Sucker Punch – 2011 – Dir. Zack Snyder – 120 min. – U.S.
In today’s movie landscape, there are three (general) types of movies. One that relies on a compelling story and excellent acting (i.e. The King’s Speech). Another that relies on stunning graphic effects and the more-often-than-not gimmicky element of 3-D (it’s like adding stickers to a car…neither really make it that much better). The third is a rare one that is able to blend the visual effects with solid story (i.e. The Dark Knight). Sucker Punch tries to be that third type and might be a bit more successful at it…if movies like Inception and Shutter Island didn’t come out the previous year.
Zack Snyder has established a unique visual style as seen in 300 and Watchmen, with a lot of slow motion and blood spattered all over the place. But while he’s able to make your eyes feel like they’re having sex with the movie screen, none of his movies have been incredibly strong in the story/ character development department. That leads me to Sucker Punch (which has been, so far, his worst reviewed movie on Rotten Tomatoes).
The film starts out with a visually and musically beautiful sequence to explain the back story. This was my favorite part of the whole movie:
After this, you travel through multiple layers of realities as the main character, Babydoll (played by Emily Browning) leads a pack of other institutionalized girls to escape the iron bars of their mental institution. It makes you feel like you’re in a teenager’s version of Inception, flashy and underdeveloped.
My main beef with the film is how it’s devoid of character and story development. The film starts out with enough promise, then falls flat once Babydoll starts talking (which is about 25 min. into the film). Babydoll proceeds to have the exact same expression on her face for the next hour and a half. I saw more character from her in the beginning sequence than in the rest of the film. Her fellow escapees give you even less. Some of it is internal to the script, some of it is lame acting, for at least half it’s both (take a guess).
Babydoll just doesn’t show a lot of desperation or emotion when it comes to escaping the arrival of the High Roller. As their plan of action races against the time of the High Roller’s arrival, she doesn’t do anything but state facts (“he’s coming in ___ days”). She doesn’t do anything to build up the pressure of running out of time, which takes the suspense out of it. It’s even worst because none of her other co-conspirators are working on a time crunch, so no one seems to be in any rush to get out of there…when it’s the entire premise of the movie! Then when the build up comes for the “twist” at the end, instead of feeling like a big revelation (which I believe was the intention), I thought to myself “well…she seemed indifferent about it anyway, so that’s not surprising.” If she doesn’t care about getting lobotomized, as an audience member, why should I?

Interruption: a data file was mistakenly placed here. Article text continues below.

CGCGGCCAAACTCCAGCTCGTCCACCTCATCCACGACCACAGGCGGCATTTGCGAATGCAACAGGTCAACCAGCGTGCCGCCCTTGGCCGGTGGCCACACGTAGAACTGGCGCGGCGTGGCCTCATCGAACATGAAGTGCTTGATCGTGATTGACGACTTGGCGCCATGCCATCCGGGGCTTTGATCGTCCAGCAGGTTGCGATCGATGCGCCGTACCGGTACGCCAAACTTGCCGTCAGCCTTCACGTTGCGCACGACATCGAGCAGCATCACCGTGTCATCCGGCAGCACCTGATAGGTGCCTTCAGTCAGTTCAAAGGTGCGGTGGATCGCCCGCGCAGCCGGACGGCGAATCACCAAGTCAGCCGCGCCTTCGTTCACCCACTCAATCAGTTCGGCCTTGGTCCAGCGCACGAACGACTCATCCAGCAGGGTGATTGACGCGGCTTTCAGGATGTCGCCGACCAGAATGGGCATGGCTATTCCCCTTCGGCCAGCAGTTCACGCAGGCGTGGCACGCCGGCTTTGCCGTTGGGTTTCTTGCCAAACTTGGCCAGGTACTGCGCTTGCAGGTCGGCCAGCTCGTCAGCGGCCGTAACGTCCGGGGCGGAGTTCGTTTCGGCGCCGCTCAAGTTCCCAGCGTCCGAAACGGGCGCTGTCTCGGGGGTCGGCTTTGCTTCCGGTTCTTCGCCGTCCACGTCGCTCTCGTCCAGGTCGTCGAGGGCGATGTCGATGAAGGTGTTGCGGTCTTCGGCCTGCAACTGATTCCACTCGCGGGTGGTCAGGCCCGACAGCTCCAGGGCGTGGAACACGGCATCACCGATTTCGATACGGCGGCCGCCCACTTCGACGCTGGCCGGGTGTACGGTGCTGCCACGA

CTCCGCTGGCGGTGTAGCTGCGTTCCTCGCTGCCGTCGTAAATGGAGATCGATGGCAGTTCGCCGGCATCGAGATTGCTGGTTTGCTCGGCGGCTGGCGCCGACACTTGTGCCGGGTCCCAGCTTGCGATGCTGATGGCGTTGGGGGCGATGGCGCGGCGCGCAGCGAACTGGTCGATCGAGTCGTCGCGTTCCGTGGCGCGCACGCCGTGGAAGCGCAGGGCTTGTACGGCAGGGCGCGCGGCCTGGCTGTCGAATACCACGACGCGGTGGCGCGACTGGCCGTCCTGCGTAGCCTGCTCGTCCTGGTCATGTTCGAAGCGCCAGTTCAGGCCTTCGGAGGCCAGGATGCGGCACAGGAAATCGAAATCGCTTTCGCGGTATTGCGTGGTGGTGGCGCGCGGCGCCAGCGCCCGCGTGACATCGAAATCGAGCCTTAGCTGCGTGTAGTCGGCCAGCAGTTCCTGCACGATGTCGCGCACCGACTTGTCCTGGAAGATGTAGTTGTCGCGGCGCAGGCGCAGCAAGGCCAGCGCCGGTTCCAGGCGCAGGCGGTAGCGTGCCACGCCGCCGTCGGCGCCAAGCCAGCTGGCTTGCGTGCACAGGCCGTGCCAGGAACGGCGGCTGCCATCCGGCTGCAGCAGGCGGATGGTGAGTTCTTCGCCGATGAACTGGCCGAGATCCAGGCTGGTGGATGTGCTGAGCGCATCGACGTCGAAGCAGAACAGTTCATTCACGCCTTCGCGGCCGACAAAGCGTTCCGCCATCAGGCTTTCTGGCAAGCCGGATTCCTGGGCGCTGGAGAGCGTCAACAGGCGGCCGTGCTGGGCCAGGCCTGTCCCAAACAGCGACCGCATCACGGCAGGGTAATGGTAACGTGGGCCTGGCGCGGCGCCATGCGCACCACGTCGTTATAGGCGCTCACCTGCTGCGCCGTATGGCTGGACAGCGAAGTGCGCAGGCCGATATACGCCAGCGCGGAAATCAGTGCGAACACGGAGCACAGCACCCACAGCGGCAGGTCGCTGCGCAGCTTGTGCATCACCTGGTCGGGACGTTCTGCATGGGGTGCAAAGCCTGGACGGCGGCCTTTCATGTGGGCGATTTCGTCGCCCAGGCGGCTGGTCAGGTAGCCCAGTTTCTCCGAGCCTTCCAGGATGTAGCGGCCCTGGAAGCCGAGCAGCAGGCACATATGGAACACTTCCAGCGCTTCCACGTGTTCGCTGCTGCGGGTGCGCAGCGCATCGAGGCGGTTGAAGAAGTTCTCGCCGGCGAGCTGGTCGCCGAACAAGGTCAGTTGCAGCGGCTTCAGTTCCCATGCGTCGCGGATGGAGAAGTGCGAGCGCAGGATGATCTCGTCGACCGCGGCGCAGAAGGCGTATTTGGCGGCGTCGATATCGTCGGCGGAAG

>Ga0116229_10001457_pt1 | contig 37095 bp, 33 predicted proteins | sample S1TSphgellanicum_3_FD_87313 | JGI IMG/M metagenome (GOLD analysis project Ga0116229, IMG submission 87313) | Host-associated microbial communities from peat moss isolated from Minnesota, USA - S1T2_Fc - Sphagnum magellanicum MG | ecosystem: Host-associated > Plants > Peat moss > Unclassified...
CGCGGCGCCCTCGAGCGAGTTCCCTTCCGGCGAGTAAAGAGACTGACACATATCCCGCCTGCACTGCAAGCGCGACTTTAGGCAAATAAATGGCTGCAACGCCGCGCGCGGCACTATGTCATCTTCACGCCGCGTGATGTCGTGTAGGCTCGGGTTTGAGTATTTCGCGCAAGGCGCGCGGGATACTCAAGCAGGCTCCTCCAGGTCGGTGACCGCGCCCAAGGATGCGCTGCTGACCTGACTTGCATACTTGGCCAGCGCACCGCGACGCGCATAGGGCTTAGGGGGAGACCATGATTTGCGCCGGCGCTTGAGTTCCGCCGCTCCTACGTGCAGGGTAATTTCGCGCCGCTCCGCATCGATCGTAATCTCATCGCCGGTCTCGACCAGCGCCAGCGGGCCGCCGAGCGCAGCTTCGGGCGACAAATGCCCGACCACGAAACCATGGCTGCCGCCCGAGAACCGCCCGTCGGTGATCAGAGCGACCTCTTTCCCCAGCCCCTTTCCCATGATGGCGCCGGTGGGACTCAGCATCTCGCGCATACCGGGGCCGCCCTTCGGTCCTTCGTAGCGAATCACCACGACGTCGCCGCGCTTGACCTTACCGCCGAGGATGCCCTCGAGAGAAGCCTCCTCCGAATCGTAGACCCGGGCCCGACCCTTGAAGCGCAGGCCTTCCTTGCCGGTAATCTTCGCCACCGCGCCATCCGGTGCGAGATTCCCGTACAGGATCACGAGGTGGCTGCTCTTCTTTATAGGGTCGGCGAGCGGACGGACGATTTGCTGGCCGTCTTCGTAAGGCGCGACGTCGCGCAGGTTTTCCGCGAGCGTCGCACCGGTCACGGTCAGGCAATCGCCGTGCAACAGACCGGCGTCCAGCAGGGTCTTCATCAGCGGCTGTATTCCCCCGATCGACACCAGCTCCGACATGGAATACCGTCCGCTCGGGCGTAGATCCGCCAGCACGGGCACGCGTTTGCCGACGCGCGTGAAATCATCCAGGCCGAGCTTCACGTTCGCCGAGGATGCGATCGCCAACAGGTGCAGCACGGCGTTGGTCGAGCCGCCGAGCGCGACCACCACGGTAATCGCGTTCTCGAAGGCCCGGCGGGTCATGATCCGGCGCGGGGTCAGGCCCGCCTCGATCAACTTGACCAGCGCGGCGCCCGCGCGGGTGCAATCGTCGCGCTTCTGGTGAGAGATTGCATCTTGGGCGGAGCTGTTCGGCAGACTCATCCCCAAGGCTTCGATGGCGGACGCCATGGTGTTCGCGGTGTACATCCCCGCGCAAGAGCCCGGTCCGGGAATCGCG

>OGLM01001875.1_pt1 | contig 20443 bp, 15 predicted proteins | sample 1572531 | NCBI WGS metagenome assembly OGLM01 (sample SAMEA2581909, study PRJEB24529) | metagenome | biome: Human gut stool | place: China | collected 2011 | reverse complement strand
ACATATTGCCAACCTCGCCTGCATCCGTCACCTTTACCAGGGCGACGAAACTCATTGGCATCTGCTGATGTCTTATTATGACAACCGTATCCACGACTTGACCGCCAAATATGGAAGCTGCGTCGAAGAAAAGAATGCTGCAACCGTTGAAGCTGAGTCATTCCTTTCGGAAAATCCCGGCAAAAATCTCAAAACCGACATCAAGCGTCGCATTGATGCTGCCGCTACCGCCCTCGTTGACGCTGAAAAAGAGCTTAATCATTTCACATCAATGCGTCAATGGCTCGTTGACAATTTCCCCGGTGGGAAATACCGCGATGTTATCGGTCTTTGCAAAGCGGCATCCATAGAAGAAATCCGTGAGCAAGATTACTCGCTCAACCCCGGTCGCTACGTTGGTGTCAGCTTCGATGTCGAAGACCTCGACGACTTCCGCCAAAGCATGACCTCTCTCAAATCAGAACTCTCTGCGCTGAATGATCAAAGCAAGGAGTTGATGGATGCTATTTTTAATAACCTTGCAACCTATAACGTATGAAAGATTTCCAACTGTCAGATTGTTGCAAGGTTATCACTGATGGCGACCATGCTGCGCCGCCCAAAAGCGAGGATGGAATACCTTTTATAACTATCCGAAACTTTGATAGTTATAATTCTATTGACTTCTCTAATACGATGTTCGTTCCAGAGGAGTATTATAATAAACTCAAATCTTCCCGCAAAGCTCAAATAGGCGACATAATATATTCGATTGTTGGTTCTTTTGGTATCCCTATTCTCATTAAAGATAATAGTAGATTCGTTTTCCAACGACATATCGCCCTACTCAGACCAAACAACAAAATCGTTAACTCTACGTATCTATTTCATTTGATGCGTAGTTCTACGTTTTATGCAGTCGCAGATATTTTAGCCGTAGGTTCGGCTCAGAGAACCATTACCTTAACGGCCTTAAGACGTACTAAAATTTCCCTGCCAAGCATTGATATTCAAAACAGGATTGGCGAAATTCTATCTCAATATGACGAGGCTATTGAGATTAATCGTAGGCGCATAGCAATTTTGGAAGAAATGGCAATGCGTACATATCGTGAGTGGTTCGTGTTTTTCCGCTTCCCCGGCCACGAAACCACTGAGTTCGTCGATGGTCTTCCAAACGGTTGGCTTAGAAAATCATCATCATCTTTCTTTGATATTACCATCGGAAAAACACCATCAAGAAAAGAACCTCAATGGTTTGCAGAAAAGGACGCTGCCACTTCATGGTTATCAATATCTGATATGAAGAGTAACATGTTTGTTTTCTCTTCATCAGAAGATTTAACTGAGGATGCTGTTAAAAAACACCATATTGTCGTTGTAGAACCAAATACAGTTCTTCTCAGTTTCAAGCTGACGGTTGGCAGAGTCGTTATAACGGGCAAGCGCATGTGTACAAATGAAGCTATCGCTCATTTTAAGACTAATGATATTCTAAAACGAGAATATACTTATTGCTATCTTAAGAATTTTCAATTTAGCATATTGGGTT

Through all this lack of giving a f— about the characters, you’ve supposed to weave through a story that tries to seem smart, but gets lazy in the middle and gives up. You think “oh cool, alternate reality in ANOTHER alternate reality.” Except…you forget there is another reality and they no way try to link the different realities together and show how they relate so in the end, the multiple layers don’t really matter. They could have intertwined the various realities together much better and have them interact with each other, instead of keeping them separate entities that made you forget which one you were in. And no, just because she stabbed someone at the end doesn’t make up for the lack of thoughtfulness throughout the movie.
Would it have been a better movie if it were an R rating? Perhaps. It would have given the filmmakers more freedom to explore different issues and scenes without the fear of censorship. And no I’m not just saying that just to see more skin or sexy-time moments. Sometimes directors and producers are too worried about making sure the regulators are happy instead of creating a complete story.
But there were parts of the film I did like. As I mentioned earlier, the opening sequence was great. The way Snyder blends music and action sequences together is truly his strength. I wish he would stick to making music videos or being a cinematographer. This film was kinda marketed like 300, but instead of half-naked guys with swords you had half-naked girls with guns. I’m glad Snyder is an equal opportunity skin and weapon person.
Oh, and what was up with explaining the moral of the story at the end? I hate that. It’s like admitting that you didn’t do a good enough job explaining it in the movie or you think your audience is that dense. It’s like if after the end of Schinlder’s List, they said in a voice “don’t exterminate an entire group of people” or at the end of Independence Day “there’s only one race…the human race.” Okay, so Bill Pullman said it in his speech…it wasn’t a great movie anyway.
Overall, it was a very pretty movie. But you don’t pay money just to watch something pretty. You can go out and explore nature for free. So don’t waste your money on this. In fact, watch the best scene in the movie for free on youtube. The only reason to watch this is to see girls shoot a bunch of guns and kill steam-powered Germans. Leave it to Zack Snyder to make you feel cheap while shelling out a ton of money. He now moves onto directing the next Superman reboot. Hopefully with Christopher Nolan as a producer, Snyder won’t be able to get away with another lackluster effort.